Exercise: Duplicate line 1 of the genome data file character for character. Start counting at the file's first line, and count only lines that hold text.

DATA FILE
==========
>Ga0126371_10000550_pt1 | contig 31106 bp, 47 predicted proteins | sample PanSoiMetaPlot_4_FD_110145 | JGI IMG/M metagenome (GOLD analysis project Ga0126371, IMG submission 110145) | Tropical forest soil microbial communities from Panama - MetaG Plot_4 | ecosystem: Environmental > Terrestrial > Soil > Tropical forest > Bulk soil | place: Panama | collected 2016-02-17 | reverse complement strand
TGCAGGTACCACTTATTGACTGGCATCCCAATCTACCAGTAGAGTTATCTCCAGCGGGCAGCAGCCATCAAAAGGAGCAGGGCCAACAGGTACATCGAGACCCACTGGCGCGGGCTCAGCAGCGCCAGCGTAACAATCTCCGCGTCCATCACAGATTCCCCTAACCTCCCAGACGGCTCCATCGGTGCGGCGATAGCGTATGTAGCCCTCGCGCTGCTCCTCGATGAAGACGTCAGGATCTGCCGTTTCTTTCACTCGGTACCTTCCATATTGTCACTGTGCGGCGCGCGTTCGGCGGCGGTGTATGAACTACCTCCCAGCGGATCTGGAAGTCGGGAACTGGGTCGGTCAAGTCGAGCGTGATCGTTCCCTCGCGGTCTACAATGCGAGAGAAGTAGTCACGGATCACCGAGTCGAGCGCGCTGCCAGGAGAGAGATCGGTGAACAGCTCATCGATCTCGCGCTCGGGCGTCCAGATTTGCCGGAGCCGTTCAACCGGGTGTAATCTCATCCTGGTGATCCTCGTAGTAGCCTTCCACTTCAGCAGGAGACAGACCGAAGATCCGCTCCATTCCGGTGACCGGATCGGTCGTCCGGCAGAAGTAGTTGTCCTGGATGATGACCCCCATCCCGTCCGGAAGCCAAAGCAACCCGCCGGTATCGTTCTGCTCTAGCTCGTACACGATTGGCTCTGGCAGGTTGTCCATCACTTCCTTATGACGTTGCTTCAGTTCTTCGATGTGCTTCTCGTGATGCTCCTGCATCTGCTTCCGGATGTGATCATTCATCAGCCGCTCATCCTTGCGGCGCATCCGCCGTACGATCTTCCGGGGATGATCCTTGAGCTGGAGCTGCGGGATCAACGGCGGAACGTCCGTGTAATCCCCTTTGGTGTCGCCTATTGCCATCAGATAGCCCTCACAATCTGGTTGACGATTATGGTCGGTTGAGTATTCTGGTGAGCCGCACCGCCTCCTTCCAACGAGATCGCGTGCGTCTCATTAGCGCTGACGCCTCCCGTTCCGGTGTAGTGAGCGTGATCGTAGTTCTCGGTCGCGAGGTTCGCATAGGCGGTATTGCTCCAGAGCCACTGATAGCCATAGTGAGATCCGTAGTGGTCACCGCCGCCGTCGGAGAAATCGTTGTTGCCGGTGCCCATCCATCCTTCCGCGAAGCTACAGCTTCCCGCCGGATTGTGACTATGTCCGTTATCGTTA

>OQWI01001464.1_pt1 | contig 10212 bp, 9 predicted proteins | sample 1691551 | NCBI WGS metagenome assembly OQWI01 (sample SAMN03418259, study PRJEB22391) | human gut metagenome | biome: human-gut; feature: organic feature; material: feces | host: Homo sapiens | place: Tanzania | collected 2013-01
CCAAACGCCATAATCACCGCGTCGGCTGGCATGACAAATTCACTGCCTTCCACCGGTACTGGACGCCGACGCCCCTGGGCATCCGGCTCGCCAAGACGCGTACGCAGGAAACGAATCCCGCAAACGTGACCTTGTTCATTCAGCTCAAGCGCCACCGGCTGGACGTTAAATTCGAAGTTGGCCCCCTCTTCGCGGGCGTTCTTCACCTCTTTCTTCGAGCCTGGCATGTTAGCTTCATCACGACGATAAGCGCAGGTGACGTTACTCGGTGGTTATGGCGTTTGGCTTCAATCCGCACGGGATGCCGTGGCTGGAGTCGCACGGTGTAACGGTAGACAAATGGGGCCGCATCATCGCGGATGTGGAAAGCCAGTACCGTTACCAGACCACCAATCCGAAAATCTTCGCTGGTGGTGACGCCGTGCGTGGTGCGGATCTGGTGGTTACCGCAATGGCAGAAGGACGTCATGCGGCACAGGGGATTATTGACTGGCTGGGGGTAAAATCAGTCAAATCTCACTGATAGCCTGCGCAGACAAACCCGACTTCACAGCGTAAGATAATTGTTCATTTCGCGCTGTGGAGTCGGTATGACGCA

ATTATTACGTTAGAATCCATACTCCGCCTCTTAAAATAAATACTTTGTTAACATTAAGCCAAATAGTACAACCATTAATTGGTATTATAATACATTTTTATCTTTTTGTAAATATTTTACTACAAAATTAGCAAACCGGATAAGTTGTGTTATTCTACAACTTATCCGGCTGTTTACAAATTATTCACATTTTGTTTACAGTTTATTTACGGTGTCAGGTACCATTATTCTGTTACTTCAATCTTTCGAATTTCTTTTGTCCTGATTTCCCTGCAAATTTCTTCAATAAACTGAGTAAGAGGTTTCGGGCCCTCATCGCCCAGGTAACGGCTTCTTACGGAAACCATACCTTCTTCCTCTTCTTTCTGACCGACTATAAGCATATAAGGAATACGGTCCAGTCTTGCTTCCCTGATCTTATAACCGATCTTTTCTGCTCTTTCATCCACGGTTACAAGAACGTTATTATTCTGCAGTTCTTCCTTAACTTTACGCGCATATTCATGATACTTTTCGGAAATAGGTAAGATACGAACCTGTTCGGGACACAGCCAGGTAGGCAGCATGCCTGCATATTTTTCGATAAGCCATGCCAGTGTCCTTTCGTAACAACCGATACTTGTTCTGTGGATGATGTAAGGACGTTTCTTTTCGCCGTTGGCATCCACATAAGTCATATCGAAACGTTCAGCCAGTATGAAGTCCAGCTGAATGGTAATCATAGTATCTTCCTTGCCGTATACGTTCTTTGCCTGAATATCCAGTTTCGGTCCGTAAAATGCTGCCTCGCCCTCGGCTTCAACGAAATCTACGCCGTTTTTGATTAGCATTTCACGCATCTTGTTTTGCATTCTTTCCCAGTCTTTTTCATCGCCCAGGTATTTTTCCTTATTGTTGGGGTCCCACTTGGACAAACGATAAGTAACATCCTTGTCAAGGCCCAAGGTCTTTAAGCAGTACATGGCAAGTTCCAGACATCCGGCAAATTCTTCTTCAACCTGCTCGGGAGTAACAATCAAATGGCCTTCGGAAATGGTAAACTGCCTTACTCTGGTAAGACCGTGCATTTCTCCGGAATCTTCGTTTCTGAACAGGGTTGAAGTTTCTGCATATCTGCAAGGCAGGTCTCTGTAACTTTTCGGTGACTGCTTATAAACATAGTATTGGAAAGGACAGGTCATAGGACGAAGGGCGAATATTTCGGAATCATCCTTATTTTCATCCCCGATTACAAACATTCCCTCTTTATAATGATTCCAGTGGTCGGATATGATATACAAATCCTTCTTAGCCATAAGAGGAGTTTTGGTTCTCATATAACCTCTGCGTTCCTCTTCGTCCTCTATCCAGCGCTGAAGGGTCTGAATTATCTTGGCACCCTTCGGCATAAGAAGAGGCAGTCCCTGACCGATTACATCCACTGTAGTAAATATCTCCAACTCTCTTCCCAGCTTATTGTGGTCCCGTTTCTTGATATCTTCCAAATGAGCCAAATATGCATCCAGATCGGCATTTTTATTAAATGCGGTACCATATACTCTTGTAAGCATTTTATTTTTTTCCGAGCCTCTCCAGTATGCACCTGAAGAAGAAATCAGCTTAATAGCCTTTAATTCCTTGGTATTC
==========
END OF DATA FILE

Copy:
>Ga0126371_10000550_pt1 | contig 31106 bp, 47 predicted proteins | sample PanSoiMetaPlot_4_FD_110145 | JGI IMG/M metagenome (GOLD analysis project Ga0126371, IMG submission 110145) | Tropical forest soil microbial communities from Panama - MetaG Plot_4 | ecosystem: Environmental > Terrestrial > Soil > Tropical forest > Bulk soil | place: Panama | collected 2016-02-17 | reverse complement strand